authors see as Moore's shortcomings and deceits. Among these are
      Moore Watch, Moore Exposed, Spinsanity on Michael Moore, and Moore

      In June 2004, Regan Books, the publisher of Moore's book Stupid White
      Men, published Michael Moore is a Big Fat Stupid White Man. Its
      co-authors are former U.S. Interior Department attorney David T.
      Hardy, who founded Moore Exposed, and Jason Clarke, creator of Moore
      Lies. This book gives precise details about the distortions,
      contradictions, hypocrisies, errors, and outright lies in each of
      Moore's writings and film documentaries, as analyzed by two of
      >Moore's most relentless critics.

      Moore has said that he is at work on a sequel to his 2004 political
      propaganda film Fahrenheit 9/11. He is also preparing a documentary
      critical of the pharmaceutical industry and American healthcare that
      Moore has tentatively titled "Sicko." Moore is likely to schedule its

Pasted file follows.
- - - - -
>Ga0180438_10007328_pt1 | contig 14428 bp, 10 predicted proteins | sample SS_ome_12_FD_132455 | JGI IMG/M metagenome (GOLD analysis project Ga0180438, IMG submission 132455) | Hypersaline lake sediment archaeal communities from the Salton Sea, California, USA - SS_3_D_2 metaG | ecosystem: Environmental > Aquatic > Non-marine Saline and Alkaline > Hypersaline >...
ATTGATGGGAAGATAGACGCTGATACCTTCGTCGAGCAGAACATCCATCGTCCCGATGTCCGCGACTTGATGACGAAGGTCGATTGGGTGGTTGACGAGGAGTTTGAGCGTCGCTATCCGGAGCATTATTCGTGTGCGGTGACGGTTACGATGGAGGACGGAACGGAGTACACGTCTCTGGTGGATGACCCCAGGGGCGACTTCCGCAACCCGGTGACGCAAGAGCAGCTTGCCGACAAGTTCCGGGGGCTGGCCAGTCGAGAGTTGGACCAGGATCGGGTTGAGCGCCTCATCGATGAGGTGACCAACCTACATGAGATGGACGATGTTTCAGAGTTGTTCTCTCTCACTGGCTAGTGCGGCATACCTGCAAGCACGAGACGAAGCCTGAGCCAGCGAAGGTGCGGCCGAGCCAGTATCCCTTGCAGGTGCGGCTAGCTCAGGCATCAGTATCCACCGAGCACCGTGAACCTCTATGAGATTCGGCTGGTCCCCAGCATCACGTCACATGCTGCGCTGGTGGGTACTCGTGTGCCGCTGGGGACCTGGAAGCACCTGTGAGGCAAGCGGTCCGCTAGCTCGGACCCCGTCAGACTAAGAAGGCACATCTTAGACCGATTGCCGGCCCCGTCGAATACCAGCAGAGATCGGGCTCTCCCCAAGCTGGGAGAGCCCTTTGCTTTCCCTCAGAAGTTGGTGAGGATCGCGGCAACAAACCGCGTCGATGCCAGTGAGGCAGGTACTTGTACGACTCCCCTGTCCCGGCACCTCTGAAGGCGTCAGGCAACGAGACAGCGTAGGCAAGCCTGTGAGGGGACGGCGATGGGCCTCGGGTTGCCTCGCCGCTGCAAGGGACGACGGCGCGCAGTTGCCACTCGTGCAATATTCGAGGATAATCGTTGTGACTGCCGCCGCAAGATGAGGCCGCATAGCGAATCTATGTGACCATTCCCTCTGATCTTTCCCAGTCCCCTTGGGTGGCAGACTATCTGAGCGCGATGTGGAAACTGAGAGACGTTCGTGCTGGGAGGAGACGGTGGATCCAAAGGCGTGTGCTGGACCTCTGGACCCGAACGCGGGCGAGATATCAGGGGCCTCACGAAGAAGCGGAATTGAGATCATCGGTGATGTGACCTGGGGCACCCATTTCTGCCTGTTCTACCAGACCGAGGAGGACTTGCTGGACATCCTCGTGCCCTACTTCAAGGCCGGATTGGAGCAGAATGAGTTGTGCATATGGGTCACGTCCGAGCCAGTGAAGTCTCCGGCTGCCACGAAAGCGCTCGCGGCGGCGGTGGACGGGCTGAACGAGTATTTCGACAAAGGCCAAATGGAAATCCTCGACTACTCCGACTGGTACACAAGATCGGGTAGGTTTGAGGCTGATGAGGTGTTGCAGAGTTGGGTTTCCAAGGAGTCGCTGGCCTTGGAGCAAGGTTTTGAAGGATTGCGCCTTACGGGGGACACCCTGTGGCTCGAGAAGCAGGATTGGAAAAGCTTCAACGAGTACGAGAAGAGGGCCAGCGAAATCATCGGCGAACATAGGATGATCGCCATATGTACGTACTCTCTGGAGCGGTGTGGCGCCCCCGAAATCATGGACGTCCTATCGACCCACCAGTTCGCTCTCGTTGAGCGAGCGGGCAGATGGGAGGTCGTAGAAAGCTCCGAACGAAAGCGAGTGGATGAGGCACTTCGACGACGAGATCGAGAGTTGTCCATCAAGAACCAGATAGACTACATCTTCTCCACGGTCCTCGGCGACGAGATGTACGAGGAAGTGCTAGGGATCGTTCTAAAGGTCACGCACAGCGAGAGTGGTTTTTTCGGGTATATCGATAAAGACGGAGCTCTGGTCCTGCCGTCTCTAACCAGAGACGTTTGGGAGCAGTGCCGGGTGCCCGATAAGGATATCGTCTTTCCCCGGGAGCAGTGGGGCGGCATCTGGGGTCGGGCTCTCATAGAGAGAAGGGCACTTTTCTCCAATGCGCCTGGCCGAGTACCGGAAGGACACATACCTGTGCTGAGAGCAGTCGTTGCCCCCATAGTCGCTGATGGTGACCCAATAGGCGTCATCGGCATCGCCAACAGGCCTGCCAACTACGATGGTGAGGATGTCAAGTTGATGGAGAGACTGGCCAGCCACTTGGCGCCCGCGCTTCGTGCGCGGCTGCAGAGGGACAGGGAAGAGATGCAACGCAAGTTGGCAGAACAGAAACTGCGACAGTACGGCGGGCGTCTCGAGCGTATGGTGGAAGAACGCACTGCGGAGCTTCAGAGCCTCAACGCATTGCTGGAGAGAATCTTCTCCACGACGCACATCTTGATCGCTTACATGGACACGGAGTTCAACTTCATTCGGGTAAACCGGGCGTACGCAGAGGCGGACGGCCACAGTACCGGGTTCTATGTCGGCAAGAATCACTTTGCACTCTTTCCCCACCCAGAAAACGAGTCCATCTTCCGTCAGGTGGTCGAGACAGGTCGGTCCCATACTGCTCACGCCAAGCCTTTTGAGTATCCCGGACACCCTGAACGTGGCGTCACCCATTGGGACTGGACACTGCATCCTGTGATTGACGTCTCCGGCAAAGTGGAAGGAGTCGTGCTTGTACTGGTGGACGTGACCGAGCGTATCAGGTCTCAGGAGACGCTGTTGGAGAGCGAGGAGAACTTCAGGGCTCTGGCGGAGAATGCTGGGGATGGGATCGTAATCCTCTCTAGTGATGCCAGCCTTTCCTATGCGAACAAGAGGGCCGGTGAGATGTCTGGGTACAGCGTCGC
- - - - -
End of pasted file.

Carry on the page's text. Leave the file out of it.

arrival in theaters for mid-2006 to provide propaganda helpful to
      Democrats running in the congressional midterm elections.

      Thus far, the candidates Moore has embraced, or who have embraced him
      like Clark and Daschle, have lost on election day, leading some to
      wonder whether receiving a political blessing from Michael Moore is a
      curse. In 2006, Moore could again become what analyst Collin Levey
      called "the new Ralph Nader," an ego-driven left-wing albatross
      around the neck of the Democratic Party.

      Days after the 2004 election, Moore appeared on NBC's Tonight Show
      with Jay Leno. The audience was stunned as the usually unkempt
      filmmaker walked onstage neatly shaven, wearing a suit and necktie.
      The outcome was good for him either way, Moore jovially explained.